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Just to add to the cogent details already mentioned in Post #4, there is much significance to the books that the boy discovers in the priest's room. The Abbot by Sir Walter Scott idealizes Mary Queen of Scots, who was less that an examplarary Catholic, The Memoirs ofVidocq is a popular account of the exploits of a criminal turned detective; the novel is a blend of invention, sensationalism, and prurience--all but one are odd books for a priest to have read. These suggest, too, the boy's confusion of the religious fervor, idealism, and sexual attraction in his infatuation with Mangan's sister.
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The boy’s biblical and holy descriptions of the setting and Magan’s sister enhance his sacred adoration toward her which ultimately leads him through maturation from a boy to a man. To the boy, the girl is saintly and angelic; she is always surrounded by “light”, as if by a halo. She becomes an object of faith to the boy and when she finally talks to him the light “[catches] the white curve of her neck, [lights] her hair… [and] the hand”. When she tells him how she wishes to go to the Araby, he promises he will “bring something back”. He imagines himself as a knight in search of the Holy Grail and his trip to the Araby is to him a holy crusade. The bazaar is filled with “darkness” and “silence” which he describes as an enchanted “church after a service”. Yet, as the Holy Grail was never found, the boy realizes at the bazaar that his love is not to be found. Through such realization, the boy takes his first step to adulthood.
The blind North Richmond Street, a cul de sac, with an uninhabited house at its blind end, which is the immediate setting must be a metaphor of the 'blind alley' that our lived existence is in a big city. Then we have the unkempt garden with the central apple tree and irregularly growing bushes, suggesting a lost Eden, having lost its Adam in the dead priest. The dark muddy lanes, the dark gardens co-existing with the ashpits and stables, the flaring streets and noisy market-place on Saturday evenings further contribute to the setting of drab, routine city life. The cold, empty, silent rooms in the boy's house in contrast to the dining-hall and the front parlour, the cold wind, the rains, the boy's late walk along the busy festive streets towards Araby and the nearly dark fair-ground where the boy discovers the futility of his search for the beautiful-all are very important elements of the story's setting.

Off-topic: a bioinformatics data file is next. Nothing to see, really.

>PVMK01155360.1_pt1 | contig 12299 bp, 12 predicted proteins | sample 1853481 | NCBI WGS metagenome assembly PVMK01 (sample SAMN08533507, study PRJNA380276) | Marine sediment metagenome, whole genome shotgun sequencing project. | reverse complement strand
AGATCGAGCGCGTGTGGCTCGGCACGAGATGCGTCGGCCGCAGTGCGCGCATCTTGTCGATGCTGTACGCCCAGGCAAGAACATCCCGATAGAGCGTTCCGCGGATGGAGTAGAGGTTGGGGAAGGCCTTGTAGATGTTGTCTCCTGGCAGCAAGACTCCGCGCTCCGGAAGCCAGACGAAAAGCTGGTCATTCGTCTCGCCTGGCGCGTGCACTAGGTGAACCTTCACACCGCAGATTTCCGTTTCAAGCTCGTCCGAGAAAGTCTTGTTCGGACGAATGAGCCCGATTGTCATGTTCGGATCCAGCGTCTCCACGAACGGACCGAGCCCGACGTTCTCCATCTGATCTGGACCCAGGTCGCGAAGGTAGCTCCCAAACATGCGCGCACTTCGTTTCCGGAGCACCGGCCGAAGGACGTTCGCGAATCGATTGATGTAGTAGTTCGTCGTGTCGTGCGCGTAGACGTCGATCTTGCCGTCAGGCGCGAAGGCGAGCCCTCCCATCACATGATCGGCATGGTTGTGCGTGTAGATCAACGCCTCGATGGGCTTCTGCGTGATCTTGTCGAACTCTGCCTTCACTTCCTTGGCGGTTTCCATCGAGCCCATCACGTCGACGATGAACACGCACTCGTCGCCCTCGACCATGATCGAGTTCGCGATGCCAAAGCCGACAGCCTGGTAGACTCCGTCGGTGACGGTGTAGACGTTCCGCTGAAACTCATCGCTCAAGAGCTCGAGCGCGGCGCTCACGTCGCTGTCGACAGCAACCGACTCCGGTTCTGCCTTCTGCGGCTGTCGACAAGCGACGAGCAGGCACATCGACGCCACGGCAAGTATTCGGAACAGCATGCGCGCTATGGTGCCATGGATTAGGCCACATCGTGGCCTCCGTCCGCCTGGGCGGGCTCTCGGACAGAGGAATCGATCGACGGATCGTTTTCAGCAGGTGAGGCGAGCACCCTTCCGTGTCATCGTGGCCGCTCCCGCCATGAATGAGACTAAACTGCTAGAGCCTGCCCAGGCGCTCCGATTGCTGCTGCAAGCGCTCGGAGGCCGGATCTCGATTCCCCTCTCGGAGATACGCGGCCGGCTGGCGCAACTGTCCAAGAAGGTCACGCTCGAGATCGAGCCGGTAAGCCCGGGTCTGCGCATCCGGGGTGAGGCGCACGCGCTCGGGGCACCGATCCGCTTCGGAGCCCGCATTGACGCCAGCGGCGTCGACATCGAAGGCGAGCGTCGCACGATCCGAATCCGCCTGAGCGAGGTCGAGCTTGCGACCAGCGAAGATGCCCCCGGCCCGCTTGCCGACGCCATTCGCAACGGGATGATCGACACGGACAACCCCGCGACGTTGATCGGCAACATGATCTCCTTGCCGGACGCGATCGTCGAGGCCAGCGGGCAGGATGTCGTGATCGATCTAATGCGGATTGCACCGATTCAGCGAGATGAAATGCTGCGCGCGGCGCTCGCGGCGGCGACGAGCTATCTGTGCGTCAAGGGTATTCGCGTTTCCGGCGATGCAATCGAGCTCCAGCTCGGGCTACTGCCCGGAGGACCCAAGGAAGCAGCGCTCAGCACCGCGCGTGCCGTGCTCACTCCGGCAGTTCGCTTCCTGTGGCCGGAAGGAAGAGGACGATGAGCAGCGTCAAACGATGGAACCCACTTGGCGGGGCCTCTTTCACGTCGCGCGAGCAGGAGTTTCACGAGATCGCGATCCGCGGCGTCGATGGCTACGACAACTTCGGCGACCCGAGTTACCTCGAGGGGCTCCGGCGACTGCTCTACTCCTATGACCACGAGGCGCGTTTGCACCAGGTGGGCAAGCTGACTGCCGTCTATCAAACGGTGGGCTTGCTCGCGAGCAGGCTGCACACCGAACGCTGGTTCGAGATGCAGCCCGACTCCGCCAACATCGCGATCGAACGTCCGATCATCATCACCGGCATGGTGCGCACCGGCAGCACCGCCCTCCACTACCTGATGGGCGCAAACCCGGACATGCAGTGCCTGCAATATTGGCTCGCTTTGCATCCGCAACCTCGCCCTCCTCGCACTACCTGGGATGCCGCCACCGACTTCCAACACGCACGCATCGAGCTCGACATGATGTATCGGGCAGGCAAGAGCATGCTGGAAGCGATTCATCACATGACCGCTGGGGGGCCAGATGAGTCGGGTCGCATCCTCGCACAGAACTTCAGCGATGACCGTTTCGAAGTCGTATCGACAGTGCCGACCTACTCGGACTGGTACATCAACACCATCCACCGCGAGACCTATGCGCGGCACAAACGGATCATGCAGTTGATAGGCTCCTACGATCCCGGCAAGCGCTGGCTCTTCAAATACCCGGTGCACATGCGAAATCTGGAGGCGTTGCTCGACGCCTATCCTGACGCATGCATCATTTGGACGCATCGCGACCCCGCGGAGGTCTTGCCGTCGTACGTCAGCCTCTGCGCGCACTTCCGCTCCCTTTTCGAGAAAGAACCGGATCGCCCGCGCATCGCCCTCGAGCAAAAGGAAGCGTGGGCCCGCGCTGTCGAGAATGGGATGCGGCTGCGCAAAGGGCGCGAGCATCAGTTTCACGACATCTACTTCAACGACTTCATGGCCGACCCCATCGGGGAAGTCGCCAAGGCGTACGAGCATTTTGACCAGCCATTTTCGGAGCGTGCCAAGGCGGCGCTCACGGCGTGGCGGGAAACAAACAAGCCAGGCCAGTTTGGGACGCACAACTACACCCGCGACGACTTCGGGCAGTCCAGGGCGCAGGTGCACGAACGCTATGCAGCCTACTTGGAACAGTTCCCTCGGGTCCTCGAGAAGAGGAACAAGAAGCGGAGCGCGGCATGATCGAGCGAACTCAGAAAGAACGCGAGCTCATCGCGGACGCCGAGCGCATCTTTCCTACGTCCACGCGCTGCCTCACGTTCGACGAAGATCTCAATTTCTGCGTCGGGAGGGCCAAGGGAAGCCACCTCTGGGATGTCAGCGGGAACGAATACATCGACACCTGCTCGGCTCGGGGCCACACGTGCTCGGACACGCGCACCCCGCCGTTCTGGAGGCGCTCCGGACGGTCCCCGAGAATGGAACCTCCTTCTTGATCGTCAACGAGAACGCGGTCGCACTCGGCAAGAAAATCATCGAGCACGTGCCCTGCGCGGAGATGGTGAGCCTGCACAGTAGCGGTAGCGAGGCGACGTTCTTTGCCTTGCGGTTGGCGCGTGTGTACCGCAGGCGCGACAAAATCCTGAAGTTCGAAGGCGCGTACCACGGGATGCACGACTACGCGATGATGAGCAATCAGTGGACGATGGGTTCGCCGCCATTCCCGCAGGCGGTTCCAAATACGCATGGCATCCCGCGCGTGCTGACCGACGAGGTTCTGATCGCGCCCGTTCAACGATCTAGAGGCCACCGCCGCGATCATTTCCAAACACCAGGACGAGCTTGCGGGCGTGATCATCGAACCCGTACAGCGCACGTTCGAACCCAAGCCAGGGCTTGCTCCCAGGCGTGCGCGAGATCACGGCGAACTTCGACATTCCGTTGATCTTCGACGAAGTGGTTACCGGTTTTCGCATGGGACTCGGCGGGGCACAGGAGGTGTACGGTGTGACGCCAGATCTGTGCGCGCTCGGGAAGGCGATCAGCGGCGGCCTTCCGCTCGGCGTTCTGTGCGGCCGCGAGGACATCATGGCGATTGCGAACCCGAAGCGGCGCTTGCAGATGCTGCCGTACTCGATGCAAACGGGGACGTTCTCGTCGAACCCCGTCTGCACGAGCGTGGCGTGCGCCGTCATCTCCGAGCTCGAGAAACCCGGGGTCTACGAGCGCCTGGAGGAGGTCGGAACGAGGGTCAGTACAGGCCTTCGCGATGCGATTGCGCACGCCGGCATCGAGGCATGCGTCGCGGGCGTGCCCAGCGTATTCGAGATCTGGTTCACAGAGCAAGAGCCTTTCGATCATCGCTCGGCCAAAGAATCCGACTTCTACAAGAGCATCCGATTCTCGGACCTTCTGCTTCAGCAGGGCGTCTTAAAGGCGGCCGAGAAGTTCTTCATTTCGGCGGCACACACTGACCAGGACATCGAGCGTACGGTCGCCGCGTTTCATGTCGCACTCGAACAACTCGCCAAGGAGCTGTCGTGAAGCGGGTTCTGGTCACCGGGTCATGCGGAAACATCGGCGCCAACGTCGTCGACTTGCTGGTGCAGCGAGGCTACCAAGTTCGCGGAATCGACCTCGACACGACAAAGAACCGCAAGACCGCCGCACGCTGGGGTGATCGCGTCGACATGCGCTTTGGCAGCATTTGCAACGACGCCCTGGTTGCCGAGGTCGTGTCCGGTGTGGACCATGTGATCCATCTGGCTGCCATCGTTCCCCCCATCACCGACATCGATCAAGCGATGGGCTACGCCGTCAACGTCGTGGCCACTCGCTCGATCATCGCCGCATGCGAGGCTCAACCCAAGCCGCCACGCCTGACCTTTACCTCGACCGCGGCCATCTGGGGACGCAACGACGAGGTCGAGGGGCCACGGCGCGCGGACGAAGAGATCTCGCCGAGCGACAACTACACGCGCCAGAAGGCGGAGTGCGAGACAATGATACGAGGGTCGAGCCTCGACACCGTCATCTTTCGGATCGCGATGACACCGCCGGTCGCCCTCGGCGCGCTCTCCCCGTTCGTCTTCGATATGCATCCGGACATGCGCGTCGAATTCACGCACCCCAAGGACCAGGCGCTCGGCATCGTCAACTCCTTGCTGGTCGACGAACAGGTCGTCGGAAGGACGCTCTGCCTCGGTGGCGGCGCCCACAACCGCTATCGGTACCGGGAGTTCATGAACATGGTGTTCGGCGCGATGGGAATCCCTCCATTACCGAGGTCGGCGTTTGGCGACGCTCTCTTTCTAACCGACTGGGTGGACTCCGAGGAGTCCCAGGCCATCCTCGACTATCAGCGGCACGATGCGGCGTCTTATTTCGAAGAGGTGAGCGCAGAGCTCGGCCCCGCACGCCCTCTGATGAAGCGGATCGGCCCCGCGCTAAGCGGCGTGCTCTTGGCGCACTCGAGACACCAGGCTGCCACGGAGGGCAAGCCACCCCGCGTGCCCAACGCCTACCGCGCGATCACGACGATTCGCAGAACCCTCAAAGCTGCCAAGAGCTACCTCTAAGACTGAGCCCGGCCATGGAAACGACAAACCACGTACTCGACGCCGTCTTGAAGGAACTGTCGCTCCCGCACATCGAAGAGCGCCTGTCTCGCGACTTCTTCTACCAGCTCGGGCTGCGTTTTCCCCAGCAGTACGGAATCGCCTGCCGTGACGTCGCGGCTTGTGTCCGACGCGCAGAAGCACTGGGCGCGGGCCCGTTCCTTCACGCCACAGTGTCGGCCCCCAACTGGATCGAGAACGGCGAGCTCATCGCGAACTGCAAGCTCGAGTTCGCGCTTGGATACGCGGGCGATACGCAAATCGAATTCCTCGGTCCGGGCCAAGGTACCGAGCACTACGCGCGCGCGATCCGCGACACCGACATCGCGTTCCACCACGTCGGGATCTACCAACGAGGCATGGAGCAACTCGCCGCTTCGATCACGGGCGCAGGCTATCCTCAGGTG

The setting of the story changes from the "blind" neighborhood, "musty" articles, and shady circumstances. It moves to the subway, which tries to prevent him from achieving his prize, to finally, Araby, the tacky market, in the form of an illusionary foreign adventure.
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